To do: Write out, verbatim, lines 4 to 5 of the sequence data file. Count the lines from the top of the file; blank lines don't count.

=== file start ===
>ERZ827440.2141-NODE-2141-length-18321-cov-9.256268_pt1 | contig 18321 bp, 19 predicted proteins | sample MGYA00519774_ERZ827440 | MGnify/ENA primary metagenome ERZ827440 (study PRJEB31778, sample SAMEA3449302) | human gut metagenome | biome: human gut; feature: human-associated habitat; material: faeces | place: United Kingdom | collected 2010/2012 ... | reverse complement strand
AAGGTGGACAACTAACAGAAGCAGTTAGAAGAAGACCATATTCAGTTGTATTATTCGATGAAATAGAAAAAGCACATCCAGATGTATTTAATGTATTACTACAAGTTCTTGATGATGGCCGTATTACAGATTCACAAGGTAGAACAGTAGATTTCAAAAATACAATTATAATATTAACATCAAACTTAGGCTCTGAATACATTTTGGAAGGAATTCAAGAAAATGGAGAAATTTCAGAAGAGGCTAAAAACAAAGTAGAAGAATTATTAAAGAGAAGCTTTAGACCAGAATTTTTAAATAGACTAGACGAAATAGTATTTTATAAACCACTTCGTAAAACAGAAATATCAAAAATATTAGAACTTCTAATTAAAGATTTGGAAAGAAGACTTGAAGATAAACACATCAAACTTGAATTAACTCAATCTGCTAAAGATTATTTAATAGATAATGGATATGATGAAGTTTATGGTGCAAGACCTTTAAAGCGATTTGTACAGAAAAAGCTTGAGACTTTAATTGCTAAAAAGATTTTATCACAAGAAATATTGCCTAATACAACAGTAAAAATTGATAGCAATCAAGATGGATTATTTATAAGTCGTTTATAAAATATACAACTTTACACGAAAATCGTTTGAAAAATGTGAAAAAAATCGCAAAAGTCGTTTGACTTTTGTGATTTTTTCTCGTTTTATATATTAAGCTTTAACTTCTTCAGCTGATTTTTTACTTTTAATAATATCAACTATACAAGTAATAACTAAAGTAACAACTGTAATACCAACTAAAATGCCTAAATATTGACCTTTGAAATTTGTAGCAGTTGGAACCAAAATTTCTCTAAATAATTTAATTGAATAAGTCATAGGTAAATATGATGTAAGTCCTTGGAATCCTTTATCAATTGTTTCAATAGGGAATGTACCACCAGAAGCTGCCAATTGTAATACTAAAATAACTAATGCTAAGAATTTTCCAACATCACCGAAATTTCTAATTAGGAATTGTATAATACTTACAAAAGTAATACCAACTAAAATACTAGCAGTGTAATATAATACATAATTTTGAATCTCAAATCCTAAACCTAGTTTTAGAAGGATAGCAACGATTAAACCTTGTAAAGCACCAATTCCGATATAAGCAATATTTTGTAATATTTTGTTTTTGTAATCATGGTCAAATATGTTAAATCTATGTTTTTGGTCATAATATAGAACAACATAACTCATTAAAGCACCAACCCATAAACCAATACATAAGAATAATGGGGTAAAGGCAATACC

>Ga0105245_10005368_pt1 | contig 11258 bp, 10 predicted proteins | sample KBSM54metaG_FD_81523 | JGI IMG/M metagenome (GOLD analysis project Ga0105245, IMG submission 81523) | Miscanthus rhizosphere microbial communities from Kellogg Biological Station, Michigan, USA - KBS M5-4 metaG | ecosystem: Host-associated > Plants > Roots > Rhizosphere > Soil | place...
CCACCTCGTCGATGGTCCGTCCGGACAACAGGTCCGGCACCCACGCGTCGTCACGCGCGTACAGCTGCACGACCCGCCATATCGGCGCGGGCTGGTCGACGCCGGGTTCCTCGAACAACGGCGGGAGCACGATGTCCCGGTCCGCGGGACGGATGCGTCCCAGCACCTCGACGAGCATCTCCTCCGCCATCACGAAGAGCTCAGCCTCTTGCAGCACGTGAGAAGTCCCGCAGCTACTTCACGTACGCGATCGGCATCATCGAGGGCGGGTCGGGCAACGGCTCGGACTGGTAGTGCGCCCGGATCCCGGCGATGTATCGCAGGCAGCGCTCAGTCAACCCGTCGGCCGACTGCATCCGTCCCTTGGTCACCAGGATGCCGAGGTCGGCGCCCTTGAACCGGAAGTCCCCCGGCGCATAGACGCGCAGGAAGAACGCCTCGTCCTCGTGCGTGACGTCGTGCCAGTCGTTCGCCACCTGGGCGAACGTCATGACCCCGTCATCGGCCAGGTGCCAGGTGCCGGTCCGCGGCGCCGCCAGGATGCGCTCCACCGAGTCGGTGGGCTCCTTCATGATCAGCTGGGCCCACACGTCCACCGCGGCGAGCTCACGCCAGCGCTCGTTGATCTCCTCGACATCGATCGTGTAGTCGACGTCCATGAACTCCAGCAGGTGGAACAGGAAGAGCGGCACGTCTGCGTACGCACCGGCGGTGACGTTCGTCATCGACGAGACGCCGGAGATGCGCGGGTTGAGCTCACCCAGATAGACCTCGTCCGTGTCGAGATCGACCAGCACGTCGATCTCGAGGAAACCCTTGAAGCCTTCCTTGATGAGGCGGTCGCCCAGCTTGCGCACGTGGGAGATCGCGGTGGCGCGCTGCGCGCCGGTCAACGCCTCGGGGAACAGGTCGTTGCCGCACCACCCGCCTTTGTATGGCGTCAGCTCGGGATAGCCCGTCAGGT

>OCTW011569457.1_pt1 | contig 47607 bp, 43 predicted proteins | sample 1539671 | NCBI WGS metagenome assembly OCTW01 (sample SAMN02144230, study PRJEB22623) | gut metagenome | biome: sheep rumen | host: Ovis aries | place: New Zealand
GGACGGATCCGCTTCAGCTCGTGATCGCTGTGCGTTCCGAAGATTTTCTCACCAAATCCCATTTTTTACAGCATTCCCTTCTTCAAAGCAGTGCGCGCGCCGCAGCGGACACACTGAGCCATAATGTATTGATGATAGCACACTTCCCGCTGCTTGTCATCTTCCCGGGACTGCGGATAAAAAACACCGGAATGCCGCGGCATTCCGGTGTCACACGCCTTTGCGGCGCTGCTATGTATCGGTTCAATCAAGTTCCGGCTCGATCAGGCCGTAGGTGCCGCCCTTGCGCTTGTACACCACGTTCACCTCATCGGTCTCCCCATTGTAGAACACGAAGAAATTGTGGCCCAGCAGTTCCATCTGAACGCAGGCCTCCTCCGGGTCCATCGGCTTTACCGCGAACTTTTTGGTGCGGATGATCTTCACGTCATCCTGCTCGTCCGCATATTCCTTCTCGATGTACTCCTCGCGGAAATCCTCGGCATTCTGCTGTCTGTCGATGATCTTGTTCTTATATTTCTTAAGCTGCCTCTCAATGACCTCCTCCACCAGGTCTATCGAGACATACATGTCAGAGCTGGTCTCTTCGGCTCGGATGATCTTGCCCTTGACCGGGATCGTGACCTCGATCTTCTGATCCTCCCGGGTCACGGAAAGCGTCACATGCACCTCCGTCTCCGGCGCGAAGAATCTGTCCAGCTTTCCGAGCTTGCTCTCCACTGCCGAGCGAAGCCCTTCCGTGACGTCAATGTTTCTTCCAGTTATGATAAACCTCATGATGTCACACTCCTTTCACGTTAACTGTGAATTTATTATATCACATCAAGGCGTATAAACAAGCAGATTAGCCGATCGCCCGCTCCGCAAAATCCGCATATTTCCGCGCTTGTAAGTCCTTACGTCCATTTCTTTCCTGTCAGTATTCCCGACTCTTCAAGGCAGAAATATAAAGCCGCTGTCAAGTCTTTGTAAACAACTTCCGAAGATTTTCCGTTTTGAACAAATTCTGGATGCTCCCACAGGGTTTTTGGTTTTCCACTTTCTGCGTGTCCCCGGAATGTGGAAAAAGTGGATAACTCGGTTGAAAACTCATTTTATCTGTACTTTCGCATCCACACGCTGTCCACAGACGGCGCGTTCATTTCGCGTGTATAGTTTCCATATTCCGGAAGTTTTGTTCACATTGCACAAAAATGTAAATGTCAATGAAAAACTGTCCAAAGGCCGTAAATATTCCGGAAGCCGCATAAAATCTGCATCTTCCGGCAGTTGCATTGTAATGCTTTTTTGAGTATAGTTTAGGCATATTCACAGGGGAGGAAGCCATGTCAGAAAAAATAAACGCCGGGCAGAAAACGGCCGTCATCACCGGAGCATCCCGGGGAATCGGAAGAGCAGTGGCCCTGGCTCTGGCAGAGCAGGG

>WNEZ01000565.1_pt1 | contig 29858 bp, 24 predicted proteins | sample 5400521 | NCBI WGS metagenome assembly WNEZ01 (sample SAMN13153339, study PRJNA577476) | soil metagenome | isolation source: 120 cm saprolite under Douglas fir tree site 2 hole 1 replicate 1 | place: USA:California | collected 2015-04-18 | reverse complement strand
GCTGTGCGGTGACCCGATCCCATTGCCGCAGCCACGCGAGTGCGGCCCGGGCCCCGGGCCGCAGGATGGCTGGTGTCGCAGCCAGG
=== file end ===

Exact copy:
CCACCTCGTCGATGGTCCGTCCGGACAACAGGTCCGGCACCCACGCGTCGTCACGCGCGTACAGCTGCACGACCCGCCATATCGGCGCGGGCTGGTCGACGCCGGGTTCCTCGAACAACGGCGGGAGCACGATGTCCCGGTCCGCGGGACGGATGCGTCCCAGCACCTCGACGAGCATCTCCTCCGCCATCACGAAGAGCTCAGCCTCTTGCAGCACGTGAGAAGTCCCGCAGCTACTTCACGTACGCGATCGGCATCATCGAGGGCGGGTCGGGCAACGGCTCGGACTGGTAGTGCGCCCGGATCCCGGCGATGTATCGCAGGCAGCGCTCAGTCAACCCGTCGGCCGACTGCATCCGTCCCTTGGTCACCAGGATGCCGAGGTCGGCGCCCTTGAACCGGAAGTCCCCCGGCGCATAGACGCGCAGGAAGAACGCCTCGTCCTCGTGCGTGACGTCGTGCCAGTCGTTCGCCACCTGGGCGAACGTCATGACCCCGTCATCGGCCAGGTGCCAGGTGCCGGTCCGCGGCGCCGCCAGGATGCGCTCCACCGAGTCGGTGGGCTCCTTCATGATCAGCTGGGCCCACACGTCCACCGCGGCGAGCTCACGCCAGCGCTCGTTGATCTCCTCGACATCGATCGTGTAGTCGACGTCCATGAACTCCAGCAGGTGGAACAGGAAGAGCGGCACGTCTGCGTACGCACCGGCGGTGACGTTCGTCATCGACGAGACGCCGGAGATGCGCGGGTTGAGCTCACCCAGATAGACCTCGTCCGTGTCGAGATCGACCAGCACGTCGATCTCGAGGAAACCCTTGAAGCCTTCCTTGATGAGGCGGTCGCCCAGCTTGCGCACGTGGGAGATCGCGGTGGCGCGCTGCGCGCCGGTCAACGCCTCGGGGAACAGGTCGTTGCCGCACCACCCGCCTTTGTATGGCGTCAGCTCGGGATAGCCCGTCAGGT

>OCTW011569457.1_pt1 | contig 47607 bp, 43 predicted proteins | sample 1539671 | NCBI WGS metagenome assembly OCTW01 (sample SAMN02144230, study PRJEB22623) | gut metagenome | biome: sheep rumen | host: Ovis aries | place: New Zealand